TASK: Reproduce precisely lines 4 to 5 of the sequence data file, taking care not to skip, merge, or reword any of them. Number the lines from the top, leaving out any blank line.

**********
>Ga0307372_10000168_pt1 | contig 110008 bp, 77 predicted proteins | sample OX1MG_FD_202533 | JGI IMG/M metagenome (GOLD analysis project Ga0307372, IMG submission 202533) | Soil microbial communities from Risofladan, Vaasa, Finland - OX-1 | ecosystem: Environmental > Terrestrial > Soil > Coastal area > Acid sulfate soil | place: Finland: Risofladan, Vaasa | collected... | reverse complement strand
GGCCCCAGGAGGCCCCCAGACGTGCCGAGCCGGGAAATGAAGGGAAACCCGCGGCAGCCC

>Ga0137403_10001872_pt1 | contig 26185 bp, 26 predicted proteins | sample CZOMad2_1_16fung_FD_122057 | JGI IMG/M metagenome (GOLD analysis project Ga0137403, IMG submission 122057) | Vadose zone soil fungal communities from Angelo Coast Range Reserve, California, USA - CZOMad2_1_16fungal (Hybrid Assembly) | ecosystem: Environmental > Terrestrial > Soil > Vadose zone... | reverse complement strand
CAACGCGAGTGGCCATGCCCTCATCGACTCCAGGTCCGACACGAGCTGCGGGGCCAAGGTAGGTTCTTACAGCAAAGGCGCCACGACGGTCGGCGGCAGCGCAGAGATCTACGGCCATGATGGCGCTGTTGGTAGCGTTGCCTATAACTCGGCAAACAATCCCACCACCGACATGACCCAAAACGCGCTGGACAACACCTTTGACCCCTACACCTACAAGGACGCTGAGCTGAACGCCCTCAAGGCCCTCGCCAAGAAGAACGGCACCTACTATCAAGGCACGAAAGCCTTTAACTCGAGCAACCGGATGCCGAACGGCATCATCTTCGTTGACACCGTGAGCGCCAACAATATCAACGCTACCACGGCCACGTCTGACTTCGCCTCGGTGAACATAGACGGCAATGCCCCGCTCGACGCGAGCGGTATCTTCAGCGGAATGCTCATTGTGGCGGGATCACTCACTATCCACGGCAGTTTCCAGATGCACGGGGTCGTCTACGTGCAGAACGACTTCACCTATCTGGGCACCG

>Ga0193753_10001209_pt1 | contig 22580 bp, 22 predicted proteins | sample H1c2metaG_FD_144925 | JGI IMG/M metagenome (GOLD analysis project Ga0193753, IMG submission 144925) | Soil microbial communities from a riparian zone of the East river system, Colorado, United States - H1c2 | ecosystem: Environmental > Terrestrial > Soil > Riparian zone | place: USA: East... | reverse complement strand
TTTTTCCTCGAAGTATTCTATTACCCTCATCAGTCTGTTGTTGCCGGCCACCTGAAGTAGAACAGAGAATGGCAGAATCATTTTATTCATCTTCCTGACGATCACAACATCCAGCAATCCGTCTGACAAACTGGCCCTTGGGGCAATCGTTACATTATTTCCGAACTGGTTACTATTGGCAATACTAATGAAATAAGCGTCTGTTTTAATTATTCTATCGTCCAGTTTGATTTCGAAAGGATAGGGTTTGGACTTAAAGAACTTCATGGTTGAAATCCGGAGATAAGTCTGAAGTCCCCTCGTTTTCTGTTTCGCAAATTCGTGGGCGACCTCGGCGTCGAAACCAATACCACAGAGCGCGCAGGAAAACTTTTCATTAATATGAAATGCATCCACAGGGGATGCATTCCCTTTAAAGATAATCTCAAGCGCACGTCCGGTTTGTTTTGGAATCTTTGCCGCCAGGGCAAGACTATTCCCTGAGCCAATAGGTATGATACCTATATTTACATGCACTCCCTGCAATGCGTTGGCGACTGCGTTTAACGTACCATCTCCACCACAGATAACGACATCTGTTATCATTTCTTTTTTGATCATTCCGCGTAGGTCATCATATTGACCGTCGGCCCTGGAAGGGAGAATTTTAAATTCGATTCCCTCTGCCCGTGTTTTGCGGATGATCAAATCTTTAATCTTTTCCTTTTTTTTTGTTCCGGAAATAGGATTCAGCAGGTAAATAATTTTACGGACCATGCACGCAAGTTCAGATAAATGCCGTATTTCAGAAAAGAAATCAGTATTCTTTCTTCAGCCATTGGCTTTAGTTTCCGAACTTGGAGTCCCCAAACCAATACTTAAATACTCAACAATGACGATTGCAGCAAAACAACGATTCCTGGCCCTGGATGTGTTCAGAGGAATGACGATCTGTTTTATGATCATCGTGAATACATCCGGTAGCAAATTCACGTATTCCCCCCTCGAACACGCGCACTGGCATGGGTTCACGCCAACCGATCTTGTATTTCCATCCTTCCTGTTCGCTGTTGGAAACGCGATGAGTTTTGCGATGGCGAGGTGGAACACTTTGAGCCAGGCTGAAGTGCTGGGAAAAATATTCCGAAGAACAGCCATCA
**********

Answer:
CAACGCGAGTGGCCATGCCCTCATCGACTCCAGGTCCGACACGAGCTGCGGGGCCAAGGTAGGTTCTTACAGCAAAGGCGCCACGACGGTCGGCGGCAGCGCAGAGATCTACGGCCATGATGGCGCTGTTGGTAGCGTTGCCTATAACTCGGCAAACAATCCCACCACCGACATGACCCAAAACGCGCTGGACAACACCTTTGACCCCTACACCTACAAGGACGCTGAGCTGAACGCCCTCAAGGCCCTCGCCAAGAAGAACGGCACCTACTATCAAGGCACGAAAGCCTTTAACTCGAGCAACCGGATGCCGAACGGCATCATCTTCGTTGACACCGTGAGCGCCAACAATATCAACGCTACCACGGCCACGTCTGACTTCGCCTCGGTGAACATAGACGGCAATGCCCCGCTCGACGCGAGCGGTATCTTCAGCGGAATGCTCATTGTGGCGGGATCACTCACTATCCACGGCAGTTTCCAGATGCACGGGGTCGTCTACGTGCAGAACGACTTCACCTATCTGGGCACCG

>Ga0193753_10001209_pt1 | contig 22580 bp, 22 predicted proteins | sample H1c2metaG_FD_144925 | JGI IMG/M metagenome (GOLD analysis project Ga0193753, IMG submission 144925) | Soil microbial communities from a riparian zone of the East river system, Colorado, United States - H1c2 | ecosystem: Environmental > Terrestrial > Soil > Riparian zone | place: USA: East... | reverse complement strand